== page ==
Introduction to Inclusive Publishing
The term “accessibility” is increasingly common within the publishing industry, as are other terms like “print disability” and “inclusive publishing” some of which appear to overlap. In a new series of articles we will be exploring these terms in more detail to provide clarity especially for those new to the topic.
What is Inclusive Publishing?
We define inclusive publishing as: the methodology and practice of creating a single, typically commercial publication which can be accessed by everyone irrespective of print disability, using mainstream or specialist assistive technology.
Many publishers are working hard to include mainstream accessibility within their workflows and we refer to this as “inclusive publishing” – where publishers are striving to provide content at the same time, same price and in the same format for everyone whether they have a print disability or not. All content should be produced so that it can be read using mainstream or assistive technology, such as screen readers.
Different types of content needs to be catered for in various ways to ensure accessibility. For example: Does a book have rich graphic content or is it just plain text? Does it have interactivity or is it a simple guide book with a few monochrome images? The variety in our industry is endless and the possibilities for accessibility also vary, as you would expect. The richer and more interactive the content, the greater the challenges are for accessibility.
The process of inclusive publishing is entirely straightforward for structured monochrome text based books in EPUB 3 which can offer many accessibility features – note that the developer has to take advantage of these features during production and that it is entirely possible to produce an inaccessible EPUB 3 file. The Ace by DAISY EPUB accessibility checking tool provides anyone creating an EPUB file with a quick, easy and free tool that checks EPUB files for conformance to the EPUB 1.0 accessibility specification. Ace can be integrated into a publishing workflow at any stage and has already begun to improve the quality assurance process of accessibility workflows internationally.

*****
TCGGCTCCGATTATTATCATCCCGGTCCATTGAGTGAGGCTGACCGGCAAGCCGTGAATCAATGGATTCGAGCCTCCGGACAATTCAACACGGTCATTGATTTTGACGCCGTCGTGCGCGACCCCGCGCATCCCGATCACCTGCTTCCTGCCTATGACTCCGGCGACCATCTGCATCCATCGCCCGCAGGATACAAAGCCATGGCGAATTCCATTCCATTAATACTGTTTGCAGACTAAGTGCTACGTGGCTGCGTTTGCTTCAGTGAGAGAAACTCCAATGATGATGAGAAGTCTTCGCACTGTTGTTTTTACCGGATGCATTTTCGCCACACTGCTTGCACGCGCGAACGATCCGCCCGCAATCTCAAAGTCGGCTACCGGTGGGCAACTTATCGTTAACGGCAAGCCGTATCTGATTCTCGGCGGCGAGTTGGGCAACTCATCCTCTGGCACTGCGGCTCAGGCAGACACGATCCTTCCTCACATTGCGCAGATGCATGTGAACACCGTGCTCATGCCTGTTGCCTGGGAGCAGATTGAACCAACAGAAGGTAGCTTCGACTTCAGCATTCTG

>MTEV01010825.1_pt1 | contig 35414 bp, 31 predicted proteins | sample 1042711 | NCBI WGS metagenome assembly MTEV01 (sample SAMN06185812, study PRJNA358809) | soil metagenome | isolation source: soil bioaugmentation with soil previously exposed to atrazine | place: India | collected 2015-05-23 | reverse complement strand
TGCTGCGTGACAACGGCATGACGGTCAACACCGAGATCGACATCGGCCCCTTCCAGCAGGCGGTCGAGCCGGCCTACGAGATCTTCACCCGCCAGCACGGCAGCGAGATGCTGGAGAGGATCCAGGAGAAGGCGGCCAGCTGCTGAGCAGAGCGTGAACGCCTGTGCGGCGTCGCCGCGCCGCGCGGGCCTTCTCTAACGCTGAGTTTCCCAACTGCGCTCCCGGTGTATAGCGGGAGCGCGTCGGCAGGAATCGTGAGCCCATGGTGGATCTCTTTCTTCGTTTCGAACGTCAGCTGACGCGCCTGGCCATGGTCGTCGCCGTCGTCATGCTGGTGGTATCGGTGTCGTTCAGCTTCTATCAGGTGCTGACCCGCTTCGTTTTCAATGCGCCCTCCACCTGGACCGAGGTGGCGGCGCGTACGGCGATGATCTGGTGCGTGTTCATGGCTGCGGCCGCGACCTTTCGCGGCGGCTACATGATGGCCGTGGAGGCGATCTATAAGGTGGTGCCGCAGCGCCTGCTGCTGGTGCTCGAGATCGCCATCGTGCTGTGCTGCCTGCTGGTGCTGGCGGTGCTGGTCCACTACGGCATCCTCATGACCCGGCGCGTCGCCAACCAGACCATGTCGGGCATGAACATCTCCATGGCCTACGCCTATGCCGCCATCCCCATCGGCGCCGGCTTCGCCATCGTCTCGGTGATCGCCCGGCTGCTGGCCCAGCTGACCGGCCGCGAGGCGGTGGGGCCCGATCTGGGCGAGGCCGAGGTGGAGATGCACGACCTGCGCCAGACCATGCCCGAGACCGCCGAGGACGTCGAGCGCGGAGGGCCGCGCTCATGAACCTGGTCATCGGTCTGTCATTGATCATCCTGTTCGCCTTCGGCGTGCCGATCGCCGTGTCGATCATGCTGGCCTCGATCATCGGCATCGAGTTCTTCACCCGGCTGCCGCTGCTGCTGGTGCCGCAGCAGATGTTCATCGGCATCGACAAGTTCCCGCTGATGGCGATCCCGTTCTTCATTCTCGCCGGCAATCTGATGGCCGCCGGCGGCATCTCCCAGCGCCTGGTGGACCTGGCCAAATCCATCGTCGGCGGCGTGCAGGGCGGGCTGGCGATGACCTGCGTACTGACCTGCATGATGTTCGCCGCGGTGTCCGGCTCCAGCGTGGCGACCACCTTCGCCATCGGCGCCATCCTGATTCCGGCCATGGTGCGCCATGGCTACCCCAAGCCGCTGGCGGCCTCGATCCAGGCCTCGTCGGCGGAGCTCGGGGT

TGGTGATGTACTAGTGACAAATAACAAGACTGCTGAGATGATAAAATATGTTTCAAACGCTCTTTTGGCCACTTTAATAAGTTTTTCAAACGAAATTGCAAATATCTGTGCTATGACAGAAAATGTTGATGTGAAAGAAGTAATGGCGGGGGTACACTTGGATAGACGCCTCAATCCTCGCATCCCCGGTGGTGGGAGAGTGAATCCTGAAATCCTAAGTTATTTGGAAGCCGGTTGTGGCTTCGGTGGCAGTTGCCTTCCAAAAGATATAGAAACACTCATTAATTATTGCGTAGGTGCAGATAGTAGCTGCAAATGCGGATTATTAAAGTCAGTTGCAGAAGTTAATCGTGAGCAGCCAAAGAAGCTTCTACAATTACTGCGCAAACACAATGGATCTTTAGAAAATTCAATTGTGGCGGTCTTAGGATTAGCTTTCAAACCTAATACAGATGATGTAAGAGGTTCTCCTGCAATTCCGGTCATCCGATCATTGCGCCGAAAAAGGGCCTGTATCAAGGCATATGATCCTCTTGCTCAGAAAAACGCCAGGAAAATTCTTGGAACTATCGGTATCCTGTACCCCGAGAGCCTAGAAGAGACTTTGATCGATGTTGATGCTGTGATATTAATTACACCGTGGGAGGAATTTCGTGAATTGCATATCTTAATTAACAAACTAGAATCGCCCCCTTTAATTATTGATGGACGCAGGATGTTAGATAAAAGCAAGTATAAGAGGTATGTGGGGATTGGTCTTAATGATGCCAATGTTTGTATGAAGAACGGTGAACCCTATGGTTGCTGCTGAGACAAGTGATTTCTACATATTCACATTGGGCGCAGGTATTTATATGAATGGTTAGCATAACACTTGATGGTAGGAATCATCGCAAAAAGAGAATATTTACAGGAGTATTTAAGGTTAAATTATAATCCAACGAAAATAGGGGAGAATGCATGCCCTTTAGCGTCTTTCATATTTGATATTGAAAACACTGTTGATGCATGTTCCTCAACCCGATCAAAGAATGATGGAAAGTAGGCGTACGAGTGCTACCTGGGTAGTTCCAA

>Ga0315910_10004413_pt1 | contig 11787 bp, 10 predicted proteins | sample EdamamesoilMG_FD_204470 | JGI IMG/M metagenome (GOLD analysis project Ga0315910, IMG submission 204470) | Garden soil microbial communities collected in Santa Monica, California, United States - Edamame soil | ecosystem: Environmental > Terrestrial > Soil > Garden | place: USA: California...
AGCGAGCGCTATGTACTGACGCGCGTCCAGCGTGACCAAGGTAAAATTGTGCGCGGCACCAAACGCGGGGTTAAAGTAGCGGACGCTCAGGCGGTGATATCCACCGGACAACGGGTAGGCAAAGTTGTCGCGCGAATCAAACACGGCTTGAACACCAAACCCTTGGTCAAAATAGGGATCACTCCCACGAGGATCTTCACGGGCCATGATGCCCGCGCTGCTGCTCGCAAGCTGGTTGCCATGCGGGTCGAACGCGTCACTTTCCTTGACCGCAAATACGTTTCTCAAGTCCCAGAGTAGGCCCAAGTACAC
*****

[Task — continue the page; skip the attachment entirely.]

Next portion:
The Benefits of Inclusive Publishing
For many years prior to inclusive publishing being a possibility, a much more limited pool of content was available to people with print disabilities in the form of specialist formats which were usually converted or created from print materials. These accessible formats included large print editions, hard copy braille editions, as well as specialist audio editions to name but a few. Specialist accessible formats continue to play an important role in supporting people with print disabilities, and we encourage publishers to respond to requests from readers with print disabilities, or intermediaries making the request on their behalf.
But the practice of creating specialist accessible formats is hard work, quite costly and always time consuming, often requiring the expertise of someone trained and experienced in the format being produced. Suffice to say that it is rarely a straightforward process.
By adopting inclusive publishing, a single mainstream ebook format can provide significant benefits:
- Immediate access – no delay waiting for the publication to be adapted
- No extra cost – an individual with print disabilities pays the same as anyone else, allowing charitable organizations to focus their efforts on creating accessible formats where it is really needed
- Enabling social inclusion – no risk of an individual being excluded from discussions about exciting titles, or progressing education with essential textbook or journal
We advocate for inclusive publishing because it makes sense for all parties involved:
- All readers get a publication they can access in whichever way they need, irrespective of print disabilities
- Charitable organizations save valuable resources not having to rework publications to make them accessible
- Publishers produce standards driven resources which can be marketed to a wider market
Inclusive publishing is the future of mainstream and specialist publishing, and not adopting inclusive publishing practices restricts your potential audience and may limit the longevity of your digital resources.
The enriched user experience that an accessible EPUB 3 book can provide enhances everyone’s experience. This includes the commuter with tired eyes at the end of their day increasing the point size to make reading more comfortable, the individual with dyslexia who might need to adjust the typeface and colors, or the person with sight loss who uses large print and audio.
Ultimately, inclusive publishing is about enabling readers to access the content how they need to – providing that essential flexibility which could otherwise limit their experience, and in some cases completely prevent access
We are building a series of resources to introduce and help people adopt inclusive publishing practices. To keep up with the latest resources subscribe to our newsletter.